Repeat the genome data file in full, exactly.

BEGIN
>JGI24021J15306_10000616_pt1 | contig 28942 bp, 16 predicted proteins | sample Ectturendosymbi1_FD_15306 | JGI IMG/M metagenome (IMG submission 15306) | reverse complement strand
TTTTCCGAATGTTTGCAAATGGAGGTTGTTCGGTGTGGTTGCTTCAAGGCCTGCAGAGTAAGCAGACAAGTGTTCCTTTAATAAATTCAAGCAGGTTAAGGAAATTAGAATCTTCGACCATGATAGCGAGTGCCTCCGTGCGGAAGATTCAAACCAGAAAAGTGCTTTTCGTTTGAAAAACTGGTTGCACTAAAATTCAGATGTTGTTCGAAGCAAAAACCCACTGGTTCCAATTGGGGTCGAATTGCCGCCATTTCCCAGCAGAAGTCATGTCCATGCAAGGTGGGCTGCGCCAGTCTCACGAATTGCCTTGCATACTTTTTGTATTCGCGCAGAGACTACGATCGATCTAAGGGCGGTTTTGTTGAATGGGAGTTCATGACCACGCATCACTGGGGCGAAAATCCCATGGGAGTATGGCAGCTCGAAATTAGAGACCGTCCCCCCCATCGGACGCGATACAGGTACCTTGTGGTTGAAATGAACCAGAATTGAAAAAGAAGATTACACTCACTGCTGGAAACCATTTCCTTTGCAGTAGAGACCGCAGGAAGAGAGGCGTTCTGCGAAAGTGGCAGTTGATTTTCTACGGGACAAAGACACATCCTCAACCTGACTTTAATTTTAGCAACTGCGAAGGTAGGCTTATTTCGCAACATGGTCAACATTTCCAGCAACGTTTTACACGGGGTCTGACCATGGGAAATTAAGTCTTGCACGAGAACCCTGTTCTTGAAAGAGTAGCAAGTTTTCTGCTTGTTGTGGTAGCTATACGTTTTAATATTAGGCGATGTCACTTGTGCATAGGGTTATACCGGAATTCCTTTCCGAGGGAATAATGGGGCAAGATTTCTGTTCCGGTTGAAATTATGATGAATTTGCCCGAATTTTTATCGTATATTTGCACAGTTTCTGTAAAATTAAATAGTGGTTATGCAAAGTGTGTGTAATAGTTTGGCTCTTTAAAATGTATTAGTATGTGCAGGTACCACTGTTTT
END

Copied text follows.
>JGI24021J15306_10000616_pt1 | contig 28942 bp, 16 predicted proteins | sample Ectturendosymbi1_FD_15306 | JGI IMG/M metagenome (IMG submission 15306) | reverse complement strand
TTTTCCGAATGTTTGCAAATGGAGGTTGTTCGGTGTGGTTGCTTCAAGGCCTGCAGAGTAAGCAGACAAGTGTTCCTTTAATAAATTCAAGCAGGTTAAGGAAATTAGAATCTTCGACCATGATAGCGAGTGCCTCCGTGCGGAAGATTCAAACCAGAAAAGTGCTTTTCGTTTGAAAAACTGGTTGCACTAAAATTCAGATGTTGTTCGAAGCAAAAACCCACTGGTTCCAATTGGGGTCGAATTGCCGCCATTTCCCAGCAGAAGTCATGTCCATGCAAGGTGGGCTGCGCCAGTCTCACGAATTGCCTTGCATACTTTTTGTATTCGCGCAGAGACTACGATCGATCTAAGGGCGGTTTTGTTGAATGGGAGTTCATGACCACGCATCACTGGGGCGAAAATCCCATGGGAGTATGGCAGCTCGAAATTAGAGACCGTCCCCCCCATCGGACGCGATACAGGTACCTTGTGGTTGAAATGAACCAGAATTGAAAAAGAAGATTACACTCACTGCTGGAAACCATTTCCTTTGCAGTAGAGACCGCAGGAAGAGAGGCGTTCTGCGAAAGTGGCAGTTGATTTTCTACGGGACAAAGACACATCCTCAACCTGACTTTAATTTTAGCAACTGCGAAGGTAGGCTTATTTCGCAACATGGTCAACATTTCCAGCAACGTTTTACACGGGGTCTGACCATGGGAAATTAAGTCTTGCACGAGAACCCTGTTCTTGAAAGAGTAGCAAGTTTTCTGCTTGTTGTGGTAGCTATACGTTTTAATATTAGGCGATGTCACTTGTGCATAGGGTTATACCGGAATTCCTTTCCGAGGGAATAATGGGGCAAGATTTCTGTTCCGGTTGAAATTATGATGAATTTGCCCGAATTTTTATCGTATATTTGCACAGTTTCTGTAAAATTAAATAGTGGTTATGCAAAGTGTGTGTAATAGTTTGGCTCTTTAAAATGTATTAGTATGTGCAGGTACCACTGTTTT